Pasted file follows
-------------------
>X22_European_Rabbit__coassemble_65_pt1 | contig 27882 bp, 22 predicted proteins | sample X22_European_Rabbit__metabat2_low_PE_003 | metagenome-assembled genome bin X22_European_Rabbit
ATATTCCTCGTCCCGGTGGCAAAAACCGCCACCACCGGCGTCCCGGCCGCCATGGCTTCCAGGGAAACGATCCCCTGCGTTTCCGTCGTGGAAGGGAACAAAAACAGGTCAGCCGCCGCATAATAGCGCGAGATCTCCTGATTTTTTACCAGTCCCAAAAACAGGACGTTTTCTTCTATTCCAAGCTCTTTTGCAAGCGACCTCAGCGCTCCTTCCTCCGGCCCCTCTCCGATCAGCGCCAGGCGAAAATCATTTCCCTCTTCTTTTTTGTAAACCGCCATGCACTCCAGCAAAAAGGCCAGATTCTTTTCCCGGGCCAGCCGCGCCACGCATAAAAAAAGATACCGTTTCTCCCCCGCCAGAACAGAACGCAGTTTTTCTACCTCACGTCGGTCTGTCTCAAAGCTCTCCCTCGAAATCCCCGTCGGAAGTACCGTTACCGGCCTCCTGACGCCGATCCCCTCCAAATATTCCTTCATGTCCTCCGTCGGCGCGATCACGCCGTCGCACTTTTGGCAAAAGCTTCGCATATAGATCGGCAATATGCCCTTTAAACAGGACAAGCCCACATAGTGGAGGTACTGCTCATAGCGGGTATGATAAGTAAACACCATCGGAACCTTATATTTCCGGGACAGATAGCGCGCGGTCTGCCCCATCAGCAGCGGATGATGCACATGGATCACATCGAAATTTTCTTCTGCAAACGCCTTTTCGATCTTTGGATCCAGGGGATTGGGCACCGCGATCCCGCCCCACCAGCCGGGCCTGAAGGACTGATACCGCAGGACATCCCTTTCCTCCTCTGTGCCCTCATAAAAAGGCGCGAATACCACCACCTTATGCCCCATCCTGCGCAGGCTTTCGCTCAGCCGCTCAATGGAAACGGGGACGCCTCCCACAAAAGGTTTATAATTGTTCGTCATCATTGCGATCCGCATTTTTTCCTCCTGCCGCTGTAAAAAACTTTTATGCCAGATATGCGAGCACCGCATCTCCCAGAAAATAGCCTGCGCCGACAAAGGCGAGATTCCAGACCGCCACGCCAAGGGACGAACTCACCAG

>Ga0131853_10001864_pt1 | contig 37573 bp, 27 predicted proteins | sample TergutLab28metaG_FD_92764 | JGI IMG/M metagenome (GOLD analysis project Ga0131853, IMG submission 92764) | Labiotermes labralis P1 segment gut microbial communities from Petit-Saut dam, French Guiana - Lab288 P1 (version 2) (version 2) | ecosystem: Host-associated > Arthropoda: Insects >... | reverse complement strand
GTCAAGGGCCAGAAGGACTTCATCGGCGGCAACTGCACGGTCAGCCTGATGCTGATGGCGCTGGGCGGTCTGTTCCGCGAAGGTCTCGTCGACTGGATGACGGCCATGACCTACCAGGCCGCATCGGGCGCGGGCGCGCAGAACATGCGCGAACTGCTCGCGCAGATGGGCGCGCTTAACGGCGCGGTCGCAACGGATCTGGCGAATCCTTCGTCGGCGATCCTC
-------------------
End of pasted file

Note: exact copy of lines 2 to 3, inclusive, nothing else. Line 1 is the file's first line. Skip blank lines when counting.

ATATTCCTCGTCCCGGTGGCAAAAACCGCCACCACCGGCGTCCCGGCCGCCATGGCTTCCAGGGAAACGATCCCCTGCGTTTCCGTCGTGGAAGGGAACAAAAACAGGTCAGCCGCCGCATAATAGCGCGAGATCTCCTGATTTTTTACCAGTCCCAAAAACAGGACGTTTTCTTCTATTCCAAGCTCTTTTGCAAGCGACCTCAGCGCTCCTTCCTCCGGCCCCTCTCCGATCAGCGCCAGGCGAAAATCATTTCCCTCTTCTTTTTTGTAAACCGCCATGCACTCCAGCAAAAAGGCCAGATTCTTTTCCCGGGCCAGCCGCGCCACGCATAAAAAAAGATACCGTTTCTCCCCCGCCAGAACAGAACGCAGTTTTTCTACCTCACGTCGGTCTGTCTCAAAGCTCTCCCTCGAAATCCCCGTCGGAAGTACCGTTACCGGCCTCCTGACGCCGATCCCCTCCAAATATTCCTTCATGTCCTCCGTCGGCGCGATCACGCCGTCGCACTTTTGGCAAAAGCTTCGCATATAGATCGGCAATATGCCCTTTAAACAGGACAAGCCCACATAGTGGAGGTACTGCTCATAGCGGGTATGATAAGTAAACACCATCGGAACCTTATATTTCCGGGACAGATAGCGCGCGGTCTGCCCCATCAGCAGCGGATGATGCACATGGATCACATCGAAATTTTCTTCTGCAAACGCCTTTTCGATCTTTGGATCCAGGGGATTGGGCACCGCGATCCCGCCCCACCAGCCGGGCCTGAAGGACTGATACCGCAGGACATCCCTTTCCTCCTCTGTGCCCTCATAAAAAGGCGCGAATACCACCACCTTATGCCCCATCCTGCGCAGGCTTTCGCTCAGCCGCTCAATGGAAACGGGGACGCCTCCCACAAAAGGTTTATAATTGTTCGTCATCATTGCGATCCGCATTTTTTCCTCCTGCCGCTGTAAAAAACTTTTATGCCAGATATGCGAGCACCGCATCTCCCAGAAAATAGCCTGCGCCGACAAAGGCGAGATTCCAGACCGCCACGCCAAGGGACGAACTCACCAG

>Ga0131853_10001864_pt1 | contig 37573 bp, 27 predicted proteins | sample TergutLab28metaG_FD_92764 | JGI IMG/M metagenome (GOLD analysis project Ga0131853, IMG submission 92764) | Labiotermes labralis P1 segment gut microbial communities from Petit-Saut dam, French Guiana - Lab288 P1 (version 2) (version 2) | ecosystem: Host-associated > Arthropoda: Insects >... | reverse complement strand